INTRODUCTION TO USING DATA TO EVALUATE RESULTS AND CHANGE
In this session we continue to explore how data inform the entire CQI process with an emphasis on the evaluation phase.
A data-informed CQI process provides us with an avenue to examine and evaluate our experiment, which in turn will inform our program practice.
As discussed in previous lessons, the process of using data means asking the right questions. These questions help us evaluate the impact of our innovation as it continues to move toward completion. Evaluation will help us identify where challenges exist in an agency, organization or community process.
We are in the last phase of CQI — the evaluation phase. However, this is not the end of a process as continuous quality improvement is never ending (hence the word “continuous”). After the evaluation phase we return to the assessment phase.
We understand that some local innovations are going to be long term and will ensure that you are supported in evaluating your innovation and what lessons can be learned and shared.
Data help a local office move through the evaluation step of the CQI process, empowering us to learn valuable lessons from the local innovation. In addition to measuring progress, we seek to build on your strengths in order to present outcomes to your staff and stakeholders. Communication and facilitation skills are especially important in the evaluation phase. These skills allow you to be a champion of a data-driven innovation and its impact on health and safety and ACEs prevention.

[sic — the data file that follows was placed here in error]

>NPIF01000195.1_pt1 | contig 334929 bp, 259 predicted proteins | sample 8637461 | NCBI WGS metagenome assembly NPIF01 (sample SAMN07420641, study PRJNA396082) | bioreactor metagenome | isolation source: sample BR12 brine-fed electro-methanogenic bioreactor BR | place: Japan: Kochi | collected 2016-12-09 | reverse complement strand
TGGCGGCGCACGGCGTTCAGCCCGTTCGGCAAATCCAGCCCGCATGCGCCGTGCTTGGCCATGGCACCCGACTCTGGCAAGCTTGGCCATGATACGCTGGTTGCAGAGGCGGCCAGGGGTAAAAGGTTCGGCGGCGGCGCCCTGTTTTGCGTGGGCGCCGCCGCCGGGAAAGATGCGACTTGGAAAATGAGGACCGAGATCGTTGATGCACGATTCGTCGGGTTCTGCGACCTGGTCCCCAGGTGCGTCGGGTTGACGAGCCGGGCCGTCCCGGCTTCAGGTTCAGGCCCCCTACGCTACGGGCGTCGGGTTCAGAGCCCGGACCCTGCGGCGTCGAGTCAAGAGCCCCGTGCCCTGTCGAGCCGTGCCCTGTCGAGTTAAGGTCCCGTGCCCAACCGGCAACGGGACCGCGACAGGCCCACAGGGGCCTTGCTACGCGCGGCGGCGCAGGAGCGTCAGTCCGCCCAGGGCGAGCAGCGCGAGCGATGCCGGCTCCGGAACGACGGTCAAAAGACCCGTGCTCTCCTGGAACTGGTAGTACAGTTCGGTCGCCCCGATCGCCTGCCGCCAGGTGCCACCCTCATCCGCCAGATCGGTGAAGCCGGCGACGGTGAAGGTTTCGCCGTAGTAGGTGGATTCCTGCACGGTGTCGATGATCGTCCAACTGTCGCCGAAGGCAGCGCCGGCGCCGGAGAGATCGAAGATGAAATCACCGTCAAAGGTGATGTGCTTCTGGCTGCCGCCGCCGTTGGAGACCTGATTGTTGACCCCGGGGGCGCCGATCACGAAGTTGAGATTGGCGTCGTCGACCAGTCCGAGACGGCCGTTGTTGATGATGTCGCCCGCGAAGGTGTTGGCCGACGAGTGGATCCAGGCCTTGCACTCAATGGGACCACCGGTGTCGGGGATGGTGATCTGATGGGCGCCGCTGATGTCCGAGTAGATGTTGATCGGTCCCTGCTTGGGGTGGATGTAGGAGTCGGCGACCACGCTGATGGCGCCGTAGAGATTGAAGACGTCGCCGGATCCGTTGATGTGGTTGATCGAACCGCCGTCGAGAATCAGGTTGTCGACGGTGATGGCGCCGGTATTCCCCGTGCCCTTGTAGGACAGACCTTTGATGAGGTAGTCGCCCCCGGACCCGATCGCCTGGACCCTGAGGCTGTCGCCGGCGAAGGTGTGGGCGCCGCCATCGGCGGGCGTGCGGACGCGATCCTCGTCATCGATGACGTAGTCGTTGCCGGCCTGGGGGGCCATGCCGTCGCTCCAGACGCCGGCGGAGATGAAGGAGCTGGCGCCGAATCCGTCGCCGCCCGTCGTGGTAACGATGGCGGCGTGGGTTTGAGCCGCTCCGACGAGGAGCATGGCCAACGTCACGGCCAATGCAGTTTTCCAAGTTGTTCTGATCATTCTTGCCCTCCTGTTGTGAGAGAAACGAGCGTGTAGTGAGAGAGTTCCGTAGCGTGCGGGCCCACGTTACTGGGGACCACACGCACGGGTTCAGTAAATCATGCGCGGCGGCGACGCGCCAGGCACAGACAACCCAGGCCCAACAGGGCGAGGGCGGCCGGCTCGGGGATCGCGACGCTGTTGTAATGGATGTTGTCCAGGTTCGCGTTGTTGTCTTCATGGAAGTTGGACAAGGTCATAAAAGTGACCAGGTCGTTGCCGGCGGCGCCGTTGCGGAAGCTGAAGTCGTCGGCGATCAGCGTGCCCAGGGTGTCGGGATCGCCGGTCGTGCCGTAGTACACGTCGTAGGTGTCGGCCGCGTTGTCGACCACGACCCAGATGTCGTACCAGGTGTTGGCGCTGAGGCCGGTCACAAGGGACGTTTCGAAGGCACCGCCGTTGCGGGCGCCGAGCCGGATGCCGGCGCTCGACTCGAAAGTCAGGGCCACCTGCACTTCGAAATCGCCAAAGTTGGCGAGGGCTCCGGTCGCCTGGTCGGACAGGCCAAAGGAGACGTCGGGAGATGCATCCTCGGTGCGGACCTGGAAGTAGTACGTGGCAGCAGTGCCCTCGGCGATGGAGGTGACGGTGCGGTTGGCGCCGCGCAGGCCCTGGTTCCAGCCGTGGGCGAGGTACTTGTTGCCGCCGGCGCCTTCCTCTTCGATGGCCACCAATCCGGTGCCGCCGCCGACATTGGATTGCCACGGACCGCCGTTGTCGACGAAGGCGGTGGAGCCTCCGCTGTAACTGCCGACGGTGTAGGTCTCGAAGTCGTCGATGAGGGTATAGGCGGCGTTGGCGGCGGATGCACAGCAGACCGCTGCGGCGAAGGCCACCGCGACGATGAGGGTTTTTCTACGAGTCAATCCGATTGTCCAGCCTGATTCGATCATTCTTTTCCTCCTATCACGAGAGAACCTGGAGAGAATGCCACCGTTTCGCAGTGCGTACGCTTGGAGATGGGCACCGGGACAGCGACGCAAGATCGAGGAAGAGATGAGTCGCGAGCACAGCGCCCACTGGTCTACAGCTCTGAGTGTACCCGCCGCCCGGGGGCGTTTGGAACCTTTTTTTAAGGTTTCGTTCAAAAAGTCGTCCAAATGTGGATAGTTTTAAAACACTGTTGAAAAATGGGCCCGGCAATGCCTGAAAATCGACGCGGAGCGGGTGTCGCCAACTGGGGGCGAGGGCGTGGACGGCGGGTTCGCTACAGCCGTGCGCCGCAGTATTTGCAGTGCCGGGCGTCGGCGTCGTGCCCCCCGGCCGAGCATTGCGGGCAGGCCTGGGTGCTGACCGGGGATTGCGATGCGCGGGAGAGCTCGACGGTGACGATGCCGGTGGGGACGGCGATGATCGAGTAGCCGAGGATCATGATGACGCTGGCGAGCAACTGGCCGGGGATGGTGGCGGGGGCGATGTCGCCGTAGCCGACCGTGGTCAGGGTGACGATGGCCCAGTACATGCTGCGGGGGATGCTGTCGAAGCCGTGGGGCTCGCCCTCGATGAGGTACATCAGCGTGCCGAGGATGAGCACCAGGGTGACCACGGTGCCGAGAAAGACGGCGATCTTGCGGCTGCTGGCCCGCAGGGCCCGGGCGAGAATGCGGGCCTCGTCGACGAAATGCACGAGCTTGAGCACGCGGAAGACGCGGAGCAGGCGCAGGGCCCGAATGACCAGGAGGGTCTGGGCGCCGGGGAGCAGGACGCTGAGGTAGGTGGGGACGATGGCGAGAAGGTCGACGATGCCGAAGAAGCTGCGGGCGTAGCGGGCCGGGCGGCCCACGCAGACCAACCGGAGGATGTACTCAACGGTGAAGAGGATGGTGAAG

The course is designed to help you develop expertise in all areas of CQI—assessment, planning, action and evaluation. These are vital skills that can enhance and strengthen your local office work, as well as the work being done in your community to support children and families.
All the information presented in this course will only be effective if we build strong partnerships and understand the long-term nature of our work.
WE ARE CHANGE AGENTS
Our success with CQI rests with our ability to use the data-driven decision-making process and to bring our work colleagues and community partners along with us in committing to positive change.
Remember, as champions of CQI we are called “early adopters.” This means we are often out in front of the way things have traditionally been done. We are seeing promise in new technologies and ways of getting to results. And as discussed throughout course, the role of a champion, an advocate, and an early adopter is often a courageous one. We express our gratitude for your commitment to children, families and communities and we look forward to supporting your ongoing vital work.